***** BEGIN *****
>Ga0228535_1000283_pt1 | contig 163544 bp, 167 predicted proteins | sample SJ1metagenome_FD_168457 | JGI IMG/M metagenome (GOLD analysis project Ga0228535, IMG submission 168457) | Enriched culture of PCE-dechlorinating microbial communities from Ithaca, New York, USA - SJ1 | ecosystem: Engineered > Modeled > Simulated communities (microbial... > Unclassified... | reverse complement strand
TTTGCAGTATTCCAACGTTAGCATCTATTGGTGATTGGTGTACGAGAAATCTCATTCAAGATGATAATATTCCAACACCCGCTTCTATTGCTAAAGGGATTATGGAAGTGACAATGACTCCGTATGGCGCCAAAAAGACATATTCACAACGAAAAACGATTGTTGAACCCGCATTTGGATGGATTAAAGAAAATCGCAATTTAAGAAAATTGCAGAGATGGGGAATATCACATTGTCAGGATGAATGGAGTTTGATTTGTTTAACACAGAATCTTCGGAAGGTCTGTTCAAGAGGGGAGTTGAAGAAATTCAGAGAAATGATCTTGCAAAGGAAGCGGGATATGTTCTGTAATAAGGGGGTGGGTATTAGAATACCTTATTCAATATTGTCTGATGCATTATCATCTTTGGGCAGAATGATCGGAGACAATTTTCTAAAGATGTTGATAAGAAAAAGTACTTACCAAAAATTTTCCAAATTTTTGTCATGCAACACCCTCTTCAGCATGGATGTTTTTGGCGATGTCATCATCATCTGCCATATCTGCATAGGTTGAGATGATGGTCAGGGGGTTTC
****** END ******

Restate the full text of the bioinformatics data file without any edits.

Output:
>Ga0228535_1000283_pt1 | contig 163544 bp, 167 predicted proteins | sample SJ1metagenome_FD_168457 | JGI IMG/M metagenome (GOLD analysis project Ga0228535, IMG submission 168457) | Enriched culture of PCE-dechlorinating microbial communities from Ithaca, New York, USA - SJ1 | ecosystem: Engineered > Modeled > Simulated communities (microbial... > Unclassified... | reverse complement strand
TTTGCAGTATTCCAACGTTAGCATCTATTGGTGATTGGTGTACGAGAAATCTCATTCAAGATGATAATATTCCAACACCCGCTTCTATTGCTAAAGGGATTATGGAAGTGACAATGACTCCGTATGGCGCCAAAAAGACATATTCACAACGAAAAACGATTGTTGAACCCGCATTTGGATGGATTAAAGAAAATCGCAATTTAAGAAAATTGCAGAGATGGGGAATATCACATTGTCAGGATGAATGGAGTTTGATTTGTTTAACACAGAATCTTCGGAAGGTCTGTTCAAGAGGGGAGTTGAAGAAATTCAGAGAAATGATCTTGCAAAGGAAGCGGGATATGTTCTGTAATAAGGGGGTGGGTATTAGAATACCTTATTCAATATTGTCTGATGCATTATCATCTTTGGGCAGAATGATCGGAGACAATTTTCTAAAGATGTTGATAAGAAAAAGTACTTACCAAAAATTTTCCAAATTTTTGTCATGCAACACCCTCTTCAGCATGGATGTTTTTGGCGATGTCATCATCATCTGCCATATCTGCATAGGTTGAGATGATGGTCAGGGGGTTTC